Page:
Se­cret Gar­den

Where Philadelphia - - Contents - BY RE­GAN STEPHENS

Hid­den gar­dens and city parks you can visit year-round.

Af­ter a win­ter filled with con­fus­ingly in­con­sis­tent weather and shame­less hi­ber­na­tion, spring is fast ap­proach­ing, and with it, a re­newed de­sire to head out­side. Luck­ily, when it comes to pub­lic green spa­ces, Philadel­phia — also known as Amer­ica’s Gar­den Cap­i­tal — boasts an em­bar­rass­ment of riches. While main squares like Rit­ten­house and Wash­ing­ton gar­ner most of the at­ten­tion, the city is brim­ming with lesser-known gems. Take a breather from sight­see­ing and seek out one of th­ese lush ur­ban oases. BY RE­GAN STEPHENS


Sit­u­ated in Old City amid the ex­pan­sive In­de­pen­dence Na­tional His­tor­i­cal Park, you’ll find In­de­pen­dence Hall, the Lib­erty Bell Cen­ter and the Se­cret Gar­dens. Four pe­tite green spa­ces pro­vide a shady respite for tourists tak­ing in the city’s his­toric of­fer­ings. The 18th Cen­tury Gar­den and neigh­bor­ing Bishop White Gar­den are rep­re­sen­ta­tive of the Colo­nial gar­dens of the 18th cen­tury, with fruit trees, a vine- covered per­gola and sym­met­ri­cal raised beds flour­ish­ing with flow­ers of the era. Nearby, the Rose Gar­den and the Mag­no­lia Gar­den pay homage to the sign­ers of the Dec­la­ra­tion of In­de­pen­dence and to Ge­orge Wash­ing­ton, who was known to have been fond of mag­no­lias. The trees are in peak bloom in the spring­time, so stop in around mid- March or later to ex­pe­ri­ence their beauty. Between Wal­nut St. and S. 3rd St.


Fair­mount Park may not be a se­cret, but, span­ning over 2,000 acres, there are plenty of hid­den gems to be dis­cov­ered in the city’s largest park. On the site of what used to be the early 19th cen­tury Spring Gar­den Wa­ter Works just off Kelly Drive, Glen­den­ning Rock Gar­den is a small, peace­ful area with a creek, wa­ter­fall and charm­ing stone steps that seem straight out of a fairy­tale. Come here for a quiet af­ter­noon and feel worlds away from the bustling city. Kelly Dr. and Brew­ery Hill Dr.


For­merly known as the BioPond, this three-acre botanic gar­den is the old­est green space on the Univer­sity of Penn­syl­va­nia’s cam­pus. While bi­ol­ogy and art classes are some­times con­ducted here, the park is open to the pub­lic daily from sun­rise to sun­set. Rich with wildlife, a re­cent rough cen­sus es­ti­mates it is home to over 100 dif­fer­ent species of birds, in­sects, mam­mals and lichen. Also find a pol­li­na­tor gar­den, pond, wood­land paths, benches and chess board- covered ta­bles — all wel­com­ing those in the know (or any­one lucky enough to stum­ble across it) to tem­po­rar­ily re­place the din of city life with war­bling birds and the sooth­ing sound of a wa­ter­fall. Hamil­ton Walk and 36th St.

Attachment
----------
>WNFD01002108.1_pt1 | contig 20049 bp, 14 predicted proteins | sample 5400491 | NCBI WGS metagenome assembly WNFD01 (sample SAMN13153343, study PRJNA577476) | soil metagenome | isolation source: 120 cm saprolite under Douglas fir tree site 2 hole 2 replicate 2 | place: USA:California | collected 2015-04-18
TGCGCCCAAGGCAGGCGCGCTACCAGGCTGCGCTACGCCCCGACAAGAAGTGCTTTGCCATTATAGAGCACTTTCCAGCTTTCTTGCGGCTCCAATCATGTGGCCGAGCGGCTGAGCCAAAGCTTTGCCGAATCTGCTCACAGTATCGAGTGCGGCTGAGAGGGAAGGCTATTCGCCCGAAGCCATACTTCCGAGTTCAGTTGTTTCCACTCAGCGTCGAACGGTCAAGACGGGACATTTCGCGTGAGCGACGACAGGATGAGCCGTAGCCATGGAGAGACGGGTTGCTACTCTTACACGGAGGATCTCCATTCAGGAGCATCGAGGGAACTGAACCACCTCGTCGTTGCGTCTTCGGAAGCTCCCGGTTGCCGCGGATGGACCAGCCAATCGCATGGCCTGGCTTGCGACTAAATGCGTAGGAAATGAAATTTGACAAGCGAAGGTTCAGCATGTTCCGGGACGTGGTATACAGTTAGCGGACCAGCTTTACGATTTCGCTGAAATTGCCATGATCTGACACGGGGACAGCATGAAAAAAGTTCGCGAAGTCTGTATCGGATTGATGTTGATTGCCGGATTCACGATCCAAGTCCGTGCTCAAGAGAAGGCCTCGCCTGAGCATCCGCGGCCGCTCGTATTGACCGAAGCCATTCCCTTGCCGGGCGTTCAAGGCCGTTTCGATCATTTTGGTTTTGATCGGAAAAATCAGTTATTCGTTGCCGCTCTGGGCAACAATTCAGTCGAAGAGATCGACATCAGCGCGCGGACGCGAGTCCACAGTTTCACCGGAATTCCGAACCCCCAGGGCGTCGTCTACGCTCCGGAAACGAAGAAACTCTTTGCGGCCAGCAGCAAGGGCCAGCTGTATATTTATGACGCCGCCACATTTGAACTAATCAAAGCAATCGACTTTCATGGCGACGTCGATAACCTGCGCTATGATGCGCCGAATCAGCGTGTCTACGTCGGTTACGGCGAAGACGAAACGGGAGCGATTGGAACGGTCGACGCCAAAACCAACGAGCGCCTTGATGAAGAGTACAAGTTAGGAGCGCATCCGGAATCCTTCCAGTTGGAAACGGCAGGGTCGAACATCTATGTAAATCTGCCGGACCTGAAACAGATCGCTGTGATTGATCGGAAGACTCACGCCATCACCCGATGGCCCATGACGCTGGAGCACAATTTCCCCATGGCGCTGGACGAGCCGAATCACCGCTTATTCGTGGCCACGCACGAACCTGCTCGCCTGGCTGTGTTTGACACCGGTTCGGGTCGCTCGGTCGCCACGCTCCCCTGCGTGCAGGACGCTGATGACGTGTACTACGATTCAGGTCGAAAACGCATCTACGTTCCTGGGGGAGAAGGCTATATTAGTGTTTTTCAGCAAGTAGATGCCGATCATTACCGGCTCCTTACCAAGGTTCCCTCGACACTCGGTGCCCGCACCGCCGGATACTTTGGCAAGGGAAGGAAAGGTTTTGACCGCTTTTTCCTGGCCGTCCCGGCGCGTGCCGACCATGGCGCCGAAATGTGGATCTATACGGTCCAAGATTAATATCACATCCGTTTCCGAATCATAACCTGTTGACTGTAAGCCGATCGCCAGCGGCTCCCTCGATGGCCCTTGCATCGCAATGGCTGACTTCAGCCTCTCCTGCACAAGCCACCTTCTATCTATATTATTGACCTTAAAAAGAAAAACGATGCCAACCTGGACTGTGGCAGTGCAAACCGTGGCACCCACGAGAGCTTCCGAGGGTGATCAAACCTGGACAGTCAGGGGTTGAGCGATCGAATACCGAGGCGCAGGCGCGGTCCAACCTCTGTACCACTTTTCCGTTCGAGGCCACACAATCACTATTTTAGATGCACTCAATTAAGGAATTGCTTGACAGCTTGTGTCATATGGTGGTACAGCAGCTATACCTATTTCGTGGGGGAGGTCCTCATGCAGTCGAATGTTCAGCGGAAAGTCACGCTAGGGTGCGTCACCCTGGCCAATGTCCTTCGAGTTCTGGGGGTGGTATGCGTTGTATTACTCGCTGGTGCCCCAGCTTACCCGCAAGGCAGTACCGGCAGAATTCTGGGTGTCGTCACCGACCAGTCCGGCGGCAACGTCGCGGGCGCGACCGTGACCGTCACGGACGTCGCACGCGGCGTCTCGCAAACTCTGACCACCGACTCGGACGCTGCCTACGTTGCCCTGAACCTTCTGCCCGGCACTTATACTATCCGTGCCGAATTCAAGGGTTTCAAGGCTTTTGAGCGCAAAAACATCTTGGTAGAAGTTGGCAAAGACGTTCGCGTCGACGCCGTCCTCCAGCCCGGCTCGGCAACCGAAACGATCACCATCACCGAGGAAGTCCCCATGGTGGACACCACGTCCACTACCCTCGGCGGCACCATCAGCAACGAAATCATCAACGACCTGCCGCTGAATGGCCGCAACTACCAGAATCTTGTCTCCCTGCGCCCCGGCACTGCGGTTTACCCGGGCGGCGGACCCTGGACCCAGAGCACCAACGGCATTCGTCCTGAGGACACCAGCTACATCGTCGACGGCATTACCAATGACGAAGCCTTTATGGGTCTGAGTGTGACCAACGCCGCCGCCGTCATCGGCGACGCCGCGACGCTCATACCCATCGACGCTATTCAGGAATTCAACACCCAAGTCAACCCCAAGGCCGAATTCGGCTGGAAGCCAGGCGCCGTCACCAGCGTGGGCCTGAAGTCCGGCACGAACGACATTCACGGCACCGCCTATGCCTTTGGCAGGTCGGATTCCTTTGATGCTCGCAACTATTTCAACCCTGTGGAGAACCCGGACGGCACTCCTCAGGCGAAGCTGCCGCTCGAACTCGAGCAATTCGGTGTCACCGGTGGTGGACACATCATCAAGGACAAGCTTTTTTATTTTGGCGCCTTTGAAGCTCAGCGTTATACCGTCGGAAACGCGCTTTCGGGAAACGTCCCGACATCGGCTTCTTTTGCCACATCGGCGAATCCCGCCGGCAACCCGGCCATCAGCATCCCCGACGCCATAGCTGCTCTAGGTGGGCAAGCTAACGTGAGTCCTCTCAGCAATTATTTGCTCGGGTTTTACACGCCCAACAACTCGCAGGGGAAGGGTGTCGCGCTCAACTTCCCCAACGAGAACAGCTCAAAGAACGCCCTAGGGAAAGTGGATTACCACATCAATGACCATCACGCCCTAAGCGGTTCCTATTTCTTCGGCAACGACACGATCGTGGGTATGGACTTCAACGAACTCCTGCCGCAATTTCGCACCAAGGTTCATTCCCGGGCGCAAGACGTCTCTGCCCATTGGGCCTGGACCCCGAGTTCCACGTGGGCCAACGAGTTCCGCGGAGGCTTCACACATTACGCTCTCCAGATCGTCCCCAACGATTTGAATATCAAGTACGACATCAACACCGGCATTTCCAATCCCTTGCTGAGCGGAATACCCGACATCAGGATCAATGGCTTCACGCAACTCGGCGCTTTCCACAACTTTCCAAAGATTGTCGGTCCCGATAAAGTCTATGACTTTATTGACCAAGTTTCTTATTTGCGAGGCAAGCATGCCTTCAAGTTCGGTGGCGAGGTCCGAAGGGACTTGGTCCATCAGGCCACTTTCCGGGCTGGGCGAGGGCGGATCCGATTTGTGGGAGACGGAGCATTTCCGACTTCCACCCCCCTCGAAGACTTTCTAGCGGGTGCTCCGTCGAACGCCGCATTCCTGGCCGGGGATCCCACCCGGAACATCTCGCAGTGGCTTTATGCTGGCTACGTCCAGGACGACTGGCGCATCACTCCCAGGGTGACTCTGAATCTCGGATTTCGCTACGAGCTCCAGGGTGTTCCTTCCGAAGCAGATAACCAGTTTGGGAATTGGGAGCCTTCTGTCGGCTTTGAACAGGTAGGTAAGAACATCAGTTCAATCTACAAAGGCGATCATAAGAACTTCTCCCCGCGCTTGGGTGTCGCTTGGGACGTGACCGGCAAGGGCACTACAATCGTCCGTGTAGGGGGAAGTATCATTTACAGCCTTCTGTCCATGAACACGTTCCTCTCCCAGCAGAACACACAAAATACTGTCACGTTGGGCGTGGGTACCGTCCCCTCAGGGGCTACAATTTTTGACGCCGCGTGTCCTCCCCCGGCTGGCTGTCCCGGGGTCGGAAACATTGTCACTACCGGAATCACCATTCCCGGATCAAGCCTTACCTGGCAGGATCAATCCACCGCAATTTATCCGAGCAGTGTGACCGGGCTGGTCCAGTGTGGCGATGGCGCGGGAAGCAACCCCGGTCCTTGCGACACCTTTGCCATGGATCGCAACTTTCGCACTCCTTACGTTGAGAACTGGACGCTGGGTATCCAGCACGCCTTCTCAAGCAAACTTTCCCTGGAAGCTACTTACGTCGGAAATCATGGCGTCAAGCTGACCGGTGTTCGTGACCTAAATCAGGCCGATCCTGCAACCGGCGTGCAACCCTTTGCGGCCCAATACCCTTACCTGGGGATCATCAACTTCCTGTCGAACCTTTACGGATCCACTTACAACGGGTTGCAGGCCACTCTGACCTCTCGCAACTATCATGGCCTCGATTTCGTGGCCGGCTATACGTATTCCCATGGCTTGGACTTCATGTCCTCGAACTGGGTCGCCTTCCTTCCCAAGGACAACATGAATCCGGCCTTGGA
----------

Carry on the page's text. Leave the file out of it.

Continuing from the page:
Like many things in Philadel­phia, Penn Treaty Park is steeped in his­tory. The Fish­town neigh­bor­hood recre­ation area over­look­ing the Delaware River gets its name from a “Great Treaty” meet­ing Wil­liam Penn held with the Leni Le­nape Na­tive Amer­i­can In­di­ans, ac­cord­ing to leg­end, on the grounds in 1683. To­day, a statue of Penn stands on the ver­dant lawns wel­com­ing dog walk­ers, pic­nick­ers and the play­ground set, while the park hosts yoga classes, a yearly Easter egg hunt and fish­ing derby, and other com­mu­nity events. 1301 N. Beach St.


Known for its award-win­ning gar­dens, this com­mu­nity park in the city’s Mount Airy neigh­bor­hood has come to life with a team of green-thumbed vol­un­teers and funds from a yearly plant sale. Vi­brant, di­verse flow­ers dot the small green area, with benches and plenty of shady trees. The gar­den is host to com­mu­nity ac­tiv­i­ties like lec­tures and Tai Chi classes, but at its core, the beloved green space is the per­fect place to en­joy a morn­ing coffee and a great book. 7018 McCal­lum St.


It would be easy to hus­tle past this tiny pocket park nes­tled between two build­ings on your way to the nearby Shops at Lib­erty Place. But be­hind artist Christo­pher T. Ray’s Wis­sahickon Gate and Es­tu­ary Gate, de­pict­ing plants and an­i­mals na­tive to the sur­round­ing ar­eas, find one of Cen­ter City’s most charm­ing green spa­ces. Ivy- covered walls, a mod­ern, serene foun­tain, abun­dant shade and plenty of benches and ta­bles, make this tiny park a true oa­sis in the midst of one of the busiest sec­tions of the city. Open year round, it’s nor­mally most crowded around midday when it’s filled with lo­cals on lunch break. Join them, or pick a qui­eter time to sa­vor the ur­ban sanc­tu­ary. 1707 Ch­est­nut St.

In­de­pen­dence Se­cret Gar­dens 18th Cen­tury Gar­den

John F. Collins Park

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